What are the “Routes of Wolfram in Europe - Memory of Men and Industrial Heritage"

When visiting the mining heritage, a legacy of the exploitation of wolfram, and associating to it all the potential of the collective memory of Men, it is intended to create a single route that will tell the mining history, lived in Portugal and in Europe, during the World War II. The development of “Routes of Wolfram in Europe - Memory of Men and Industrial Heritage" aims to build a distinguishing tourism product.

The internationalization of the “Routes of Wolfram in Europe - Memory of Men and Industrial Heritage" connects an entire identical patrimony in Europe, allowing a single tourist exchange. One single product, one single history, several countries that have clearly influenced Europe forever, through the wolfram, in the first half of the twentieth century.

It is considered that this subject, the wolfram, related to the memories of Men and the Second World War, will trigger a great interest in the tourists. This type of tourist usually belongs to a social class that has a high academic level and that uses free time to travel and increase their knowledge. This type of tourist has frequently been detected on cultural tourism. This kind of tourist shows great perseverance in knowing the destination, participating in all activities related to the main reason for the visit. They usually stay in the destination, until they reach a high degree of expertise. They don’t mind spending in order to achieve their personal satisfaction; therefore, although this is not considered a niche market, it must not be forgotten.

Europe has a strong cultural heritage and tourism industry has been able to use it and to make it profitable. However, it is noticed that tourists are more and more demanding; they are looking for new places, and nowadays they require new relationships with heritage, in search of personal experiences of discovery.

It is clear that the tourist is more and more seeking for an approach to the past. According to Urry’s explanations in his book "The Tourist Gaze," the uncertainty in contemporary life explains this obsessive interest in the past, perceived as being more secure and predictable. According to the same author, here is the concept of nostalgia, that is the key fuel of this search and of the contemplation of old structures, as well as the understanding of the sources that produced them.

It is noticed that more and more tourists travel on their own, by car or by motorbike. They go to the internet to get information about the destinations and they are increasingly demanding and looking for destinations that offer them something innovative, but structured. We also observe that EU citizens still prefer to make their vacations in Europe1.

The “Routes of Wolfram in Europe - Memory of Men and Industrial Heritage" as a tourist product, although it must be innovative, shall also respect the good practices of tourism, promoting a social and responsible tourism, where the endogenous resources of the regions may be developed, considering, however the respect for environmental quality, the development of crafts and local cuisine preserving the environmental, economic and socio-cultural territories and populations involved.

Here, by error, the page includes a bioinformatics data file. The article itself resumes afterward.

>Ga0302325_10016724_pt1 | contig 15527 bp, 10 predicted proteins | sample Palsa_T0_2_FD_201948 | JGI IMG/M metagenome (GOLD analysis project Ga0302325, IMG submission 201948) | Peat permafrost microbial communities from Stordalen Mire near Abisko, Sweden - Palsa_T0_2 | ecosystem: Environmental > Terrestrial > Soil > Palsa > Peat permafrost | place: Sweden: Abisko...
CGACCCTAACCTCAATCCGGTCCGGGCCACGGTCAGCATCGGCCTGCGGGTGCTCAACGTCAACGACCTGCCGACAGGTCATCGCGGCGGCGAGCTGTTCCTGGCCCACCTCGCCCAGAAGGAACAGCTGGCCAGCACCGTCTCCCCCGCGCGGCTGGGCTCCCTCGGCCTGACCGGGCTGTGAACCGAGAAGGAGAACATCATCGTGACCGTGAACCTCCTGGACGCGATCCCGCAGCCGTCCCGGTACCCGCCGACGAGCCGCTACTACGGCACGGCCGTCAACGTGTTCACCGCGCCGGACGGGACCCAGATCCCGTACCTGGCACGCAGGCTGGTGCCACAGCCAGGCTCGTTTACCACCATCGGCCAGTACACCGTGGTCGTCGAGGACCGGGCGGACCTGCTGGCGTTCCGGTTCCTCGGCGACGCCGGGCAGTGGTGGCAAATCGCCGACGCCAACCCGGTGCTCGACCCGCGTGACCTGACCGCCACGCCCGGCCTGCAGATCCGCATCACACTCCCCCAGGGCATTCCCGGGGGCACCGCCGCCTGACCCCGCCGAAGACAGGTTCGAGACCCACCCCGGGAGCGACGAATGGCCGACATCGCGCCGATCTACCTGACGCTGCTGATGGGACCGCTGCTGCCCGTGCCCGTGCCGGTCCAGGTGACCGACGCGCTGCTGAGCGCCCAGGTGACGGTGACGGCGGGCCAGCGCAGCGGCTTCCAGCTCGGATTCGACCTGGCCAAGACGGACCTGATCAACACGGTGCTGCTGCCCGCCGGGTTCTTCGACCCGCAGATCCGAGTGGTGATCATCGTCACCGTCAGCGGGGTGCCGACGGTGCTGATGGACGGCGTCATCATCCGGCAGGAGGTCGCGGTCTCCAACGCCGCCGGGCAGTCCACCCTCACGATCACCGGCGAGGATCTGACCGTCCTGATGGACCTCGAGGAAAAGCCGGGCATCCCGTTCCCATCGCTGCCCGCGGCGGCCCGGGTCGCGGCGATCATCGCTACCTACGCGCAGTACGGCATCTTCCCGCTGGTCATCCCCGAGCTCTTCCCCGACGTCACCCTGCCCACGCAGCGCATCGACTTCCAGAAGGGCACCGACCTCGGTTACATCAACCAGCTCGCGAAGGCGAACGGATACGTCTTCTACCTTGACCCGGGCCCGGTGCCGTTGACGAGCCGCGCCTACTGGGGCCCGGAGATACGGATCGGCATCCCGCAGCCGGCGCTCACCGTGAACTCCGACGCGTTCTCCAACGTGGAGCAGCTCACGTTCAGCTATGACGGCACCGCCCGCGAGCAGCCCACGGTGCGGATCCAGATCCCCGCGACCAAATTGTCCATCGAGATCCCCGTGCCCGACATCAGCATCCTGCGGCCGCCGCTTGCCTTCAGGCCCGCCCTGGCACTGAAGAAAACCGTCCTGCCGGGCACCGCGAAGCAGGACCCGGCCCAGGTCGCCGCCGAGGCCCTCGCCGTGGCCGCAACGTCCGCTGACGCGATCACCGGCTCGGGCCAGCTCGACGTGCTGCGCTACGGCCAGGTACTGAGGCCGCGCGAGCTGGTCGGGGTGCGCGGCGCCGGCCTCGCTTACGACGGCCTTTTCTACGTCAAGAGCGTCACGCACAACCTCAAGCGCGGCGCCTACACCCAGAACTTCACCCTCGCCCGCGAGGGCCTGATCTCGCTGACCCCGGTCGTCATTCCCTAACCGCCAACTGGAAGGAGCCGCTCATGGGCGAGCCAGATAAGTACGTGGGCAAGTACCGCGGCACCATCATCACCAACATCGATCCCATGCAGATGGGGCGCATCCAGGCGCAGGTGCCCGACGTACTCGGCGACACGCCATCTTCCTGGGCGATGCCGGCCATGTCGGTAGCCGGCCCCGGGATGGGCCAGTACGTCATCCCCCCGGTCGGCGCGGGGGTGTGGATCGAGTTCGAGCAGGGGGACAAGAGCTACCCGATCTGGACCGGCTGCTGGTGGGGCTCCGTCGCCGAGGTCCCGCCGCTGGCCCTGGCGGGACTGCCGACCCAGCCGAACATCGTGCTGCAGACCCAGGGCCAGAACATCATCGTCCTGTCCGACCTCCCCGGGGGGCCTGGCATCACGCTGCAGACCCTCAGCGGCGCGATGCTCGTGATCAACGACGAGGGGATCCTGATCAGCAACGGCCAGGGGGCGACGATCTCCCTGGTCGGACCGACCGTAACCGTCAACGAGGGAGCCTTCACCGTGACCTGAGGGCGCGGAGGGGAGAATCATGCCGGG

In this context and as a result of the project it is expected that the "Routes of Wolfram in Europe - Memory of Men and Industrial Heritage" may provide input to benefit the economic, social and cultural development of municipalities / regions that join the project, thus guaranteeing its sustainability.


1 – Data obtained from the Euro Barometer of the European Commission.

Category: Wolfram

The tungsten (chemical symbol W) is the chemical element with atomic number 74. It has the highest melting point among all metals (3410 ° C) and that is the reason why it is referenced in the Guinness Book of Records. It also has a very high density (19.3), almost two and a half times heavier than iron. Many people associate it with the war as it was very popular during the two World Wars, particularly in Portugal. Tungsten (Swedish tung = heavy, sten = stone), is one of the few chemical elements with two names, the other name is Wolfram.

This designation results from the German Wolf = wolf rahm = foam - ("wolf soot" or "wolf cream") and it appeared when metalworkers in the Middle Ages, during the metallurgy of tin ore, verified the formation of a foam that seemed to "devour" the tin every time that the ores contained wolframite. Therefore they designated the mineral of wolfram. Although there are 45 minerals with tungsten only two (wolframite and scheelite) have economic value.

The metal has multiple applications. The most important is the manufacture of WC pieces (tungsten carbide) for metal cutting. Other applications include hard steels, lamp filaments, dense alloys used, for example, in airplanes, bimetallic alloys for heat dissipation in computers, and for the manufacture of LCDs, ceramic catalysts for the petrochemical industry, applications for glasses which darken with sunlight, among many others.

Category: Wolfram